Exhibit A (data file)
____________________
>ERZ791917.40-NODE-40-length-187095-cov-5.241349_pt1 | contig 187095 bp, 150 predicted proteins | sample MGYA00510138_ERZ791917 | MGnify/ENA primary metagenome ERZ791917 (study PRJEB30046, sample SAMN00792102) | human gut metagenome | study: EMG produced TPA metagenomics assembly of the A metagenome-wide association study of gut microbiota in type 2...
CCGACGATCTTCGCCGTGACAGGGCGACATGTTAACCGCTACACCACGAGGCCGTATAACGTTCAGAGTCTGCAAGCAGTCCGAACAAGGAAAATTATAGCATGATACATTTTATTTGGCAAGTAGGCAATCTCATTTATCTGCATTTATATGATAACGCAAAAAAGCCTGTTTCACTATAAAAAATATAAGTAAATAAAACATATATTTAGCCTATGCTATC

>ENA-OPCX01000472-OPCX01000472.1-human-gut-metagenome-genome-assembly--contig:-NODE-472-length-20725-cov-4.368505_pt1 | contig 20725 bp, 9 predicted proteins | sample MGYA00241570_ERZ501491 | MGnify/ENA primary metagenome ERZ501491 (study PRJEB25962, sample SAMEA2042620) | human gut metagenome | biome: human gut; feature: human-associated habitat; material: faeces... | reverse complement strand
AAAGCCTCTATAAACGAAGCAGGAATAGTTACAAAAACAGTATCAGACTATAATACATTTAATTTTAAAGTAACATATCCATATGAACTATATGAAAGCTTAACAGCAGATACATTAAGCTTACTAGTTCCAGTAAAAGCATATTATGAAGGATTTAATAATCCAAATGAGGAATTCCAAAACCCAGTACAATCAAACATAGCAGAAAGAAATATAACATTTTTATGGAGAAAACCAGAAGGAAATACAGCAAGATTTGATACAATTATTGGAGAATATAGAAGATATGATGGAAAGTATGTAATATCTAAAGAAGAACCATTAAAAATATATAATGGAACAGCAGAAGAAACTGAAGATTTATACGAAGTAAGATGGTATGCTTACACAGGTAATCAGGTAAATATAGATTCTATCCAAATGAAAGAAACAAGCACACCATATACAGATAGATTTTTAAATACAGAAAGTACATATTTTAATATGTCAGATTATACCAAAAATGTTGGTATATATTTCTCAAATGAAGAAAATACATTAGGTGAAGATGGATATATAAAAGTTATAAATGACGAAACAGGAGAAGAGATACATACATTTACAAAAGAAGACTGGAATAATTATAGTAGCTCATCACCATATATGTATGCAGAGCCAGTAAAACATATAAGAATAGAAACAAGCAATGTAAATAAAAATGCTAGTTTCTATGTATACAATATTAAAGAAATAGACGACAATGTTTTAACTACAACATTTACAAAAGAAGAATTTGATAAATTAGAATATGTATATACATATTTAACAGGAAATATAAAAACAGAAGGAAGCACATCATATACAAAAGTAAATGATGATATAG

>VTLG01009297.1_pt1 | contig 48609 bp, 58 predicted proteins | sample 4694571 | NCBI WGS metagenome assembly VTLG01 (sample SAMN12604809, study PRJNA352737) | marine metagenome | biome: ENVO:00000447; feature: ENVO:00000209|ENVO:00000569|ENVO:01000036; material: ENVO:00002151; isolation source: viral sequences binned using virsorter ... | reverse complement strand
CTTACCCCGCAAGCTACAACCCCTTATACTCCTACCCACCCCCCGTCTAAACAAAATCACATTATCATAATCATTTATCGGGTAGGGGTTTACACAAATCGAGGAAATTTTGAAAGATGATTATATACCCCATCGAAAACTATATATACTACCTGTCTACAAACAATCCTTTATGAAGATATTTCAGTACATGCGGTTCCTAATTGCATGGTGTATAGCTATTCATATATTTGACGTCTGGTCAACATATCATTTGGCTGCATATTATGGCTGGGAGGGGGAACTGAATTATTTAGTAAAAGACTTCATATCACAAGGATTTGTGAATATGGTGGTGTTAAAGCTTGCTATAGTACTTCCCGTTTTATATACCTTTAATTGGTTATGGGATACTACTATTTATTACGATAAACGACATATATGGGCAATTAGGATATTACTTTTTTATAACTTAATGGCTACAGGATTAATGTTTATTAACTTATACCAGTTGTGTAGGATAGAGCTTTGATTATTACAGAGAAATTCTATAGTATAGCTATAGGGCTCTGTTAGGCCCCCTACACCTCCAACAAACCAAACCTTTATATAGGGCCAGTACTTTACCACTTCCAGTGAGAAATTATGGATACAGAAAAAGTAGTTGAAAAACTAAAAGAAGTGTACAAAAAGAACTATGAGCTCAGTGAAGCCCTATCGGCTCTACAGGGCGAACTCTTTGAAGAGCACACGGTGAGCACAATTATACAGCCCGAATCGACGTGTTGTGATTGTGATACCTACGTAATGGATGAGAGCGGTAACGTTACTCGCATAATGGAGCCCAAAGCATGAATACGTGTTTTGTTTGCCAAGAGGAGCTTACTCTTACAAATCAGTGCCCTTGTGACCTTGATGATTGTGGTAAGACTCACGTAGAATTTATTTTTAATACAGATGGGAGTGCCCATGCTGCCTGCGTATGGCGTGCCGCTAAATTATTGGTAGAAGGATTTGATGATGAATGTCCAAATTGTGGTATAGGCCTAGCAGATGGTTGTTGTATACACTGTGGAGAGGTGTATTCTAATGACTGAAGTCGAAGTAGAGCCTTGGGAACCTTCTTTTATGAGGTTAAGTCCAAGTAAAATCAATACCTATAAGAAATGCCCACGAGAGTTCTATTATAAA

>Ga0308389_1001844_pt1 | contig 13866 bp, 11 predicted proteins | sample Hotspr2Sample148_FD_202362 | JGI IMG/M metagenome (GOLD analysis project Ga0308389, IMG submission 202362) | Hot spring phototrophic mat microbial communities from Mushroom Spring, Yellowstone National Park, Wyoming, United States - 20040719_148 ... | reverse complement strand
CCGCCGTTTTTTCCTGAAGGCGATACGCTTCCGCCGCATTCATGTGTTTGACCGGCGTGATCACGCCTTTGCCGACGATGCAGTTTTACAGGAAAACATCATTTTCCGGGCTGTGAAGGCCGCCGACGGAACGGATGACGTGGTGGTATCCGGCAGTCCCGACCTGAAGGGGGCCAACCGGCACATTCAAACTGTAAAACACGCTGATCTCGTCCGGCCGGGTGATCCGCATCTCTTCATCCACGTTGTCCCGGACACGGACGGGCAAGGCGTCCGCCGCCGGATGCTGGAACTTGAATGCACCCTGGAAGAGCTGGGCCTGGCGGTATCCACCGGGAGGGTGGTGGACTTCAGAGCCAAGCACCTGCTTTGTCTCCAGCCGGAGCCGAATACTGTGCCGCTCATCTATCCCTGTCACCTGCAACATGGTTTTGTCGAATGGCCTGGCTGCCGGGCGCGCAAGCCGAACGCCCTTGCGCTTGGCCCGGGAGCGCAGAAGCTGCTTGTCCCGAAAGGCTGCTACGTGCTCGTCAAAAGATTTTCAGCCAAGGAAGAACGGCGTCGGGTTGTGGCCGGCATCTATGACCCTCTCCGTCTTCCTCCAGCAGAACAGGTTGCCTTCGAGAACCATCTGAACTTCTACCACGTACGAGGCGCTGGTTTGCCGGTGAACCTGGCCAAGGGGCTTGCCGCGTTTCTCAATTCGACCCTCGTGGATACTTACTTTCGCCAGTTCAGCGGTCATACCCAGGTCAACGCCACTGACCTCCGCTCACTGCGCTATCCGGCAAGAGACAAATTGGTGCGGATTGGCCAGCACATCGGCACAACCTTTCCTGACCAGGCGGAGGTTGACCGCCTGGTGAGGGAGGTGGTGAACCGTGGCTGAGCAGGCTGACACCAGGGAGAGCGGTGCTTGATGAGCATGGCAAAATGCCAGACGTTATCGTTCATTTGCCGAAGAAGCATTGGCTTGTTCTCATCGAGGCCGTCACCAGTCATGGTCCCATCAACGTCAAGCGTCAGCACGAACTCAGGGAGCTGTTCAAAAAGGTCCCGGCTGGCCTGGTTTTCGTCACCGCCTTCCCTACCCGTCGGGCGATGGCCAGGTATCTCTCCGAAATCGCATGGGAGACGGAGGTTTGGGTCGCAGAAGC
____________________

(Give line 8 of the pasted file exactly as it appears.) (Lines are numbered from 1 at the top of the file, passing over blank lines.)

CCGCCGTTTTTTCCTGAAGGCGATACGCTTCCGCCGCATTCATGTGTTTGACCGGCGTGATCACGCCTTTGCCGACGATGCAGTTTTACAGGAAAACATCATTTTCCGGGCTGTGAAGGCCGCCGACGGAACGGATGACGTGGTGGTATCCGGCAGTCCCGACCTGAAGGGGGCCAACCGGCACATTCAAACTGTAAAACACGCTGATCTCGTCCGGCCGGGTGATCCGCATCTCTTCATCCACGTTGTCCCGGACACGGACGGGCAAGGCGTCCGCCGCCGGATGCTGGAACTTGAATGCACCCTGGAAGAGCTGGGCCTGGCGGTATCCACCGGGAGGGTGGTGGACTTCAGAGCCAAGCACCTGCTTTGTCTCCAGCCGGAGCCGAATACTGTGCCGCTCATCTATCCCTGTCACCTGCAACATGGTTTTGTCGAATGGCCTGGCTGCCGGGCGCGCAAGCCGAACGCCCTTGCGCTTGGCCCGGGAGCGCAGAAGCTGCTTGTCCCGAAAGGCTGCTACGTGCTCGTCAAAAGATTTTCAGCCAAGGAAGAACGGCGTCGGGTTGTGGCCGGCATCTATGACCCTCTCCGTCTTCCTCCAGCAGAACAGGTTGCCTTCGAGAACCATCTGAACTTCTACCACGTACGAGGCGCTGGTTTGCCGGTGAACCTGGCCAAGGGGCTTGCCGCGTTTCTCAATTCGACCCTCGTGGATACTTACTTTCGCCAGTTCAGCGGTCATACCCAGGTCAACGCCACTGACCTCCGCTCACTGCGCTATCCGGCAAGAGACAAATTGGTGCGGATTGGCCAGCACATCGGCACAACCTTTCCTGACCAGGCGGAGGTTGACCGCCTGGTGAGGGAGGTGGTGAACCGTGGCTGAGCAGGCTGACACCAGGGAGAGCGGTGCTTGATGAGCATGGCAAAATGCCAGACGTTATCGTTCATTTGCCGAAGAAGCATTGGCTTGTTCTCATCGAGGCCGTCACCAGTCATGGTCCCATCAACGTCAAGCGTCAGCACGAACTCAGGGAGCTGTTCAAAAAGGTCCCGGCTGGCCTGGTTTTCGTCACCGCCTTCCCTACCCGTCGGGCGATGGCCAGGTATCTCTCCGAAATCGCATGGGAGACGGAGGTTTGGGTCGCAGAAGC